21 November 2009

Bread and Circuses

It cannot have come as a surprise to many people that it is money, not a sense of fair play, that drives the activities of the sports corporations like Fifa and the IOC. The amateur sportsman was always something of an imposter, since only those wealthy enough to have leisure and equipment to train were likely to make it, and so few would call for his return.

However, in spite of the advent of the Olympic mascot and the plastering of TV coverage and the stadia themselves with brand advertising, we seem to have continued to nurse some hope that sport was an arena where honest competition and hard work determined the outcome. This illusion was safely laid to rest on Wednesday when Henry handled the ball in the Irish area. Like so many areas of life, in sport too these days it is only about the money, and with such a large population of potential consumers in France, and so small a number in Ireland, the outcome was always predictable.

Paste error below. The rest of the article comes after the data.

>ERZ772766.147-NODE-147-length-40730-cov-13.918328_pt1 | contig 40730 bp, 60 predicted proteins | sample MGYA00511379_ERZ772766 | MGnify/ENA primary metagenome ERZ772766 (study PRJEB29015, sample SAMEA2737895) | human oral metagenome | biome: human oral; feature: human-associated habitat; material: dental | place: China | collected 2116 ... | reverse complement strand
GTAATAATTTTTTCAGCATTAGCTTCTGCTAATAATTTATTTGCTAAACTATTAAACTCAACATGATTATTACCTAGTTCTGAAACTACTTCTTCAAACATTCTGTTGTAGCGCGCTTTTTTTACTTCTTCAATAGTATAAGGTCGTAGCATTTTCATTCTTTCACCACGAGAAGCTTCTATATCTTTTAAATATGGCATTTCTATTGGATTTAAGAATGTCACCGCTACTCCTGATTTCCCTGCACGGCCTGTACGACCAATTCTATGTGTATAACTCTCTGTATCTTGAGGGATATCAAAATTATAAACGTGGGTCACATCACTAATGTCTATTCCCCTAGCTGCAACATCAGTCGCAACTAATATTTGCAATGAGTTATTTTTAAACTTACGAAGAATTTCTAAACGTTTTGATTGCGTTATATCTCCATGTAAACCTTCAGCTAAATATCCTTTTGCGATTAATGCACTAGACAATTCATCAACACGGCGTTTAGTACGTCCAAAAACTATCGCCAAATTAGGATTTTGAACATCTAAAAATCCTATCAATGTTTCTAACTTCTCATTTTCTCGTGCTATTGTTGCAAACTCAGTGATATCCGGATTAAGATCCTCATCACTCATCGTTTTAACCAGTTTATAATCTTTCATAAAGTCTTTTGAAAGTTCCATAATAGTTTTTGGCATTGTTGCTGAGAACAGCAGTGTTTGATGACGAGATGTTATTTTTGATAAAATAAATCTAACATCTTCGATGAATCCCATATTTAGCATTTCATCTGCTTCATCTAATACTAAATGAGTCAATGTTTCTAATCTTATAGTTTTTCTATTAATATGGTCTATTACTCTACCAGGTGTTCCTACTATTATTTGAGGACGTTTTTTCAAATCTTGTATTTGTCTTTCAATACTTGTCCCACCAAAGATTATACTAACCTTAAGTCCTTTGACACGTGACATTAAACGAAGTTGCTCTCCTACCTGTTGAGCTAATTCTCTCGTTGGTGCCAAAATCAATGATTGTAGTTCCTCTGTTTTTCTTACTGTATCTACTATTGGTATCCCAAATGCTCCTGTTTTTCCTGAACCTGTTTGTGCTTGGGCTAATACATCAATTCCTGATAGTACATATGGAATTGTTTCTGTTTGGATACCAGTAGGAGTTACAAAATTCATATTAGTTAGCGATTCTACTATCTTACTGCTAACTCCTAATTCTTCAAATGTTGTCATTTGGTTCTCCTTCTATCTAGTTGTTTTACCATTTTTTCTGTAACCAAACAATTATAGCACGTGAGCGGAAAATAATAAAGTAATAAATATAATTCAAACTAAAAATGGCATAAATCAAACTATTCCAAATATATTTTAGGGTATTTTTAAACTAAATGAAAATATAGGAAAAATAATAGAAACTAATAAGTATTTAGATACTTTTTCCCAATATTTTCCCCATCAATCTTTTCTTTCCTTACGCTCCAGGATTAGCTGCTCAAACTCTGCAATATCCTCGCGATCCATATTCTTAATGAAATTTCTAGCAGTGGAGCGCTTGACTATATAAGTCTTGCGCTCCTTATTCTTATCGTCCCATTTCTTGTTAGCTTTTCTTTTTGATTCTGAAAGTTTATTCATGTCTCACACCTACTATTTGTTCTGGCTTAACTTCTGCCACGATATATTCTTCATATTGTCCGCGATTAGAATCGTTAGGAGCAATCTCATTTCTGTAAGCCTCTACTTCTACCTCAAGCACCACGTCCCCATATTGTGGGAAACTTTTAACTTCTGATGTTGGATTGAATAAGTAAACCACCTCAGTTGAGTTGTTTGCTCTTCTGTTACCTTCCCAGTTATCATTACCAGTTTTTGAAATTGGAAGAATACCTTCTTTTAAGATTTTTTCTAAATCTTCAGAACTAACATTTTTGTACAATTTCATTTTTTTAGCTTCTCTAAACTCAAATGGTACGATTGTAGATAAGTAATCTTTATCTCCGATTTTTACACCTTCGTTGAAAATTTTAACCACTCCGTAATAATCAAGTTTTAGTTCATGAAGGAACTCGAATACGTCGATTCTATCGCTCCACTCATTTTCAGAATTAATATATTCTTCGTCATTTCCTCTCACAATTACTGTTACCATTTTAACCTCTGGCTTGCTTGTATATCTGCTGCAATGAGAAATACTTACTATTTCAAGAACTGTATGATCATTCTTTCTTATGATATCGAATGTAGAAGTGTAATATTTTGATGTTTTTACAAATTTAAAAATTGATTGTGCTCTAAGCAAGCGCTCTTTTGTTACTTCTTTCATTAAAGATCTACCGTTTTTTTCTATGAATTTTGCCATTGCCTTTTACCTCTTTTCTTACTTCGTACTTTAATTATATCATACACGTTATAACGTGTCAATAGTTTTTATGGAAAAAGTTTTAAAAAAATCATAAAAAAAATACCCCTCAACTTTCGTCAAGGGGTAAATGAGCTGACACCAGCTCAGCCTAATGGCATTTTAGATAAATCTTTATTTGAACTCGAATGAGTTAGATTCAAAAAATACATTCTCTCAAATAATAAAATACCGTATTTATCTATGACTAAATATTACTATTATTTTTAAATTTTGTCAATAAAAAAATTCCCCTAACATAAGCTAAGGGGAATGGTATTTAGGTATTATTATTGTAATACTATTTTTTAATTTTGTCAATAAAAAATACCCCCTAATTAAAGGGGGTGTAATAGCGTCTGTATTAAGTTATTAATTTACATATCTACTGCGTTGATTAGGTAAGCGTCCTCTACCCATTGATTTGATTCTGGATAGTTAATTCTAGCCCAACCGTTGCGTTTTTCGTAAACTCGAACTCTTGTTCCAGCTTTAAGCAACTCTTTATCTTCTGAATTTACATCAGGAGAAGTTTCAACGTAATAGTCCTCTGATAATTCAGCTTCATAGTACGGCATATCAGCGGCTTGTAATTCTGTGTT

The French, it seems, are embarrassed about Henry's behaviour. He has followed Zidane along the path from national hero to national disgrace. In an era when our politicians and our corporations alike display their corruption on a daily basis, we need to continue to believe in our sportsmen's commitment to fair play.

It was Juvenal who coined the phrase 'bread and circuses' to describe the way the Roman empire handed out titbits and entertainments to distract the masses from the fundamental injustice of imperial life. However unfair life as a whole might be, the contests in the arena were to be fair fights - and there was always a chance of escape if you fought bravely enough. The corporate empire displays a similar level of unfairness - with the outcome for most of the world's people determined before they are born.

For so many modern-day drones, football is the circus of choice - the only area of life where they dare to let their emotions flow freely, when relationships are so fraught and work so oppressive. The health of the working population requires that, in spite of the evidence of match-fixing in so many sports, the delusion that sport is still about fair play can be maintained.

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